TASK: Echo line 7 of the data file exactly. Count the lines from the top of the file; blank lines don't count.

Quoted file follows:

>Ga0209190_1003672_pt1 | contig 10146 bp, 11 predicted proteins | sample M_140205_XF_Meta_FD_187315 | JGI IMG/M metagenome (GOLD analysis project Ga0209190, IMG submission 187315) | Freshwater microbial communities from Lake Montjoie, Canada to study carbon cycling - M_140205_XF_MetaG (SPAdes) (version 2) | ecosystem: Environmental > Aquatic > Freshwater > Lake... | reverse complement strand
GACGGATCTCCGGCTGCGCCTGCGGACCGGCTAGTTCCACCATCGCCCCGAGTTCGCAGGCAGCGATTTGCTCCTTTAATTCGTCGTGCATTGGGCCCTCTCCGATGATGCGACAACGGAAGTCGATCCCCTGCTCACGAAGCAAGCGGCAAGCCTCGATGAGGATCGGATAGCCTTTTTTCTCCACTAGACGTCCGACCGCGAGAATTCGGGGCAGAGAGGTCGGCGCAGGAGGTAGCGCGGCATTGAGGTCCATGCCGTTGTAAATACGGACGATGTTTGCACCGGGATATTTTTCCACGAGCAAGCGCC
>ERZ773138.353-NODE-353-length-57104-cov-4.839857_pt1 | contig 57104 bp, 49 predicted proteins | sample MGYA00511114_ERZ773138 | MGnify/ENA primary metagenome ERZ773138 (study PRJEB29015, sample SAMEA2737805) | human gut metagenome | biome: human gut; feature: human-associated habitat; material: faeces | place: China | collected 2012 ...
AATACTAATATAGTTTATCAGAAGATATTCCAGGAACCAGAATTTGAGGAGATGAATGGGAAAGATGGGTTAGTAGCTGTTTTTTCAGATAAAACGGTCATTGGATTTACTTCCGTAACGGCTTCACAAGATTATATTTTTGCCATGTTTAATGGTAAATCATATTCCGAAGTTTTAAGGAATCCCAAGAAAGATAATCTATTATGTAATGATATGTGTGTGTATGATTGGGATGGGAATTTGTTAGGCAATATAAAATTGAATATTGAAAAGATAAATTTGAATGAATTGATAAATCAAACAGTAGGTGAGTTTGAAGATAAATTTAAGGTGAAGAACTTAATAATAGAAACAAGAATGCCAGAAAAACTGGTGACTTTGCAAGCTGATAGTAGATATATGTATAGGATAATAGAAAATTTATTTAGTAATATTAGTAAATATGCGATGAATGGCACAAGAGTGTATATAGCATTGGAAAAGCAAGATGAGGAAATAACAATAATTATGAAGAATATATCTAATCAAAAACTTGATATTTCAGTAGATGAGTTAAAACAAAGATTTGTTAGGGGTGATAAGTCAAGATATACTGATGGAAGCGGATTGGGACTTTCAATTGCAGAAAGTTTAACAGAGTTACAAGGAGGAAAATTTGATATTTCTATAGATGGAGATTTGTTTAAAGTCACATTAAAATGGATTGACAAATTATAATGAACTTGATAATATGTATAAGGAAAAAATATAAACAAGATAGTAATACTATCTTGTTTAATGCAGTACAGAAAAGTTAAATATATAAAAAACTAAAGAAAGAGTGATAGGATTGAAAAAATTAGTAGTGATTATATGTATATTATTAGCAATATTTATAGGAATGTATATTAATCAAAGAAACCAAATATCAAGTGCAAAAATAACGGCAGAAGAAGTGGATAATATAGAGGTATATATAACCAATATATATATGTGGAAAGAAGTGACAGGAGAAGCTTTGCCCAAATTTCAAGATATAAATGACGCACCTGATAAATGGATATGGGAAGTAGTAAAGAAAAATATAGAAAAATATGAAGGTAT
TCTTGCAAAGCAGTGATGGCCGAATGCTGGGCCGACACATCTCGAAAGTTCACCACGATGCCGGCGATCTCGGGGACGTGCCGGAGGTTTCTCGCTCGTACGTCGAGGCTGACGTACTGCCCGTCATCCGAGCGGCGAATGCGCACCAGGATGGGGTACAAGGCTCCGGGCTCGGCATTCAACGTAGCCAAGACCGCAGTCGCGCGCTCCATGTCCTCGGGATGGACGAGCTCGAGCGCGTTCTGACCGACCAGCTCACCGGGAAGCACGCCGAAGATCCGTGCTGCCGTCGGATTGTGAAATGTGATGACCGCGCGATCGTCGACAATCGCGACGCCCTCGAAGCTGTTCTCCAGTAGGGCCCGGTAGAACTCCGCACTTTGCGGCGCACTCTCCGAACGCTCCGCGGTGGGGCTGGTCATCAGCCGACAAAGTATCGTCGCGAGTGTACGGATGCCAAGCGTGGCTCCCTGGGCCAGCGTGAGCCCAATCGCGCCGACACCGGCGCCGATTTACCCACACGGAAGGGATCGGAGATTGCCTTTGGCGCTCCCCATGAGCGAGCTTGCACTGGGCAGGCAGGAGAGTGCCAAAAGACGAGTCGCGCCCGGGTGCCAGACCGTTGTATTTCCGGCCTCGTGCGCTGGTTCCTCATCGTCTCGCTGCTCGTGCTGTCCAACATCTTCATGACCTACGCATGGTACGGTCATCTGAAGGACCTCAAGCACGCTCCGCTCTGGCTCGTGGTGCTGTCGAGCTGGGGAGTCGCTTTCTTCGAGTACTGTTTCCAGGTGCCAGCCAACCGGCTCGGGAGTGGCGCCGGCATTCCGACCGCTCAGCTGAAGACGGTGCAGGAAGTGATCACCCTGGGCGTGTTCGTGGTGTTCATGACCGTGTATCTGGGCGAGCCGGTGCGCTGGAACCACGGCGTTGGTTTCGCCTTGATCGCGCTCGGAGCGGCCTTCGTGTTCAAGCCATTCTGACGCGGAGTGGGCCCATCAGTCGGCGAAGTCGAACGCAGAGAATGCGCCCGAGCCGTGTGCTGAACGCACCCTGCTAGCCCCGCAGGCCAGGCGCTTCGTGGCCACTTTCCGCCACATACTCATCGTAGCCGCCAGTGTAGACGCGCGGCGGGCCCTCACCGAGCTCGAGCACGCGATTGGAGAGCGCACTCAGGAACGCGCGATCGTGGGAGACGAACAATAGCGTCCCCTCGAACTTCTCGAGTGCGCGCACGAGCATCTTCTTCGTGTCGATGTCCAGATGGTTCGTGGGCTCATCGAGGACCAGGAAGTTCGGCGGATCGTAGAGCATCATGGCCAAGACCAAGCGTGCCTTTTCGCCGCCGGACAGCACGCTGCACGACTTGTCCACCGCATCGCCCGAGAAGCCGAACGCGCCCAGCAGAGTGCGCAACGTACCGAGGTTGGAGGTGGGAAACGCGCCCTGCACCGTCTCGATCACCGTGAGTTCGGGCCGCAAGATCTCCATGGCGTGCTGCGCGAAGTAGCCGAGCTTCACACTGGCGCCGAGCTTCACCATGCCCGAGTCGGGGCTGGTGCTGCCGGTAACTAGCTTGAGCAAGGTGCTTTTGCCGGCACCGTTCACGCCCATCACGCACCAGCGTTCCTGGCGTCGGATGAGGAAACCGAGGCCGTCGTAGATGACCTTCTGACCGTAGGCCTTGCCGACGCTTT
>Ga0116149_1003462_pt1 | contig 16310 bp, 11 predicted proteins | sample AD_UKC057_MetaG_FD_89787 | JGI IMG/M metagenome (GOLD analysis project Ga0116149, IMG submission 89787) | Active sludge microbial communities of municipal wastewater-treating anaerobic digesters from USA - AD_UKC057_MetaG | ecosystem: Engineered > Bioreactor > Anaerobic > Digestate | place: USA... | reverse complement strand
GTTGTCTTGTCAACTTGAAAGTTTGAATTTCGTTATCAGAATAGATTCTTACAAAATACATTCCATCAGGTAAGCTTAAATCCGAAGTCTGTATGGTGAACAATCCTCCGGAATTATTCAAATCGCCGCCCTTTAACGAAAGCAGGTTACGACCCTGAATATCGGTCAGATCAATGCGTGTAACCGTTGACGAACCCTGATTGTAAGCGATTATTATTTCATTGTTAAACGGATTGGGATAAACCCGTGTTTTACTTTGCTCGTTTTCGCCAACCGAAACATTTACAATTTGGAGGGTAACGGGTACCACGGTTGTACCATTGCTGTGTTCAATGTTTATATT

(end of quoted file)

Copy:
GTTGTCTTGTCAACTTGAAAGTTTGAATTTCGTTATCAGAATAGATTCTTACAAAATACATTCCATCAGGTAAGCTTAAATCCGAAGTCTGTATGGTGAACAATCCTCCGGAATTATTCAAATCGCCGCCCTTTAACGAAAGCAGGTTACGACCCTGAATATCGGTCAGATCAATGCGTGTAACCGTTGACGAACCCTGATTGTAAGCGATTATTATTTCATTGTTAAACGGATTGGGATAAACCCGTGTTTTACTTTGCTCGTTTTCGCCAACCGAAACATTTACAATTTGGAGGGTAACGGGTACCACGGTTGTACCATTGCTGTGTTCAATGTTTATATT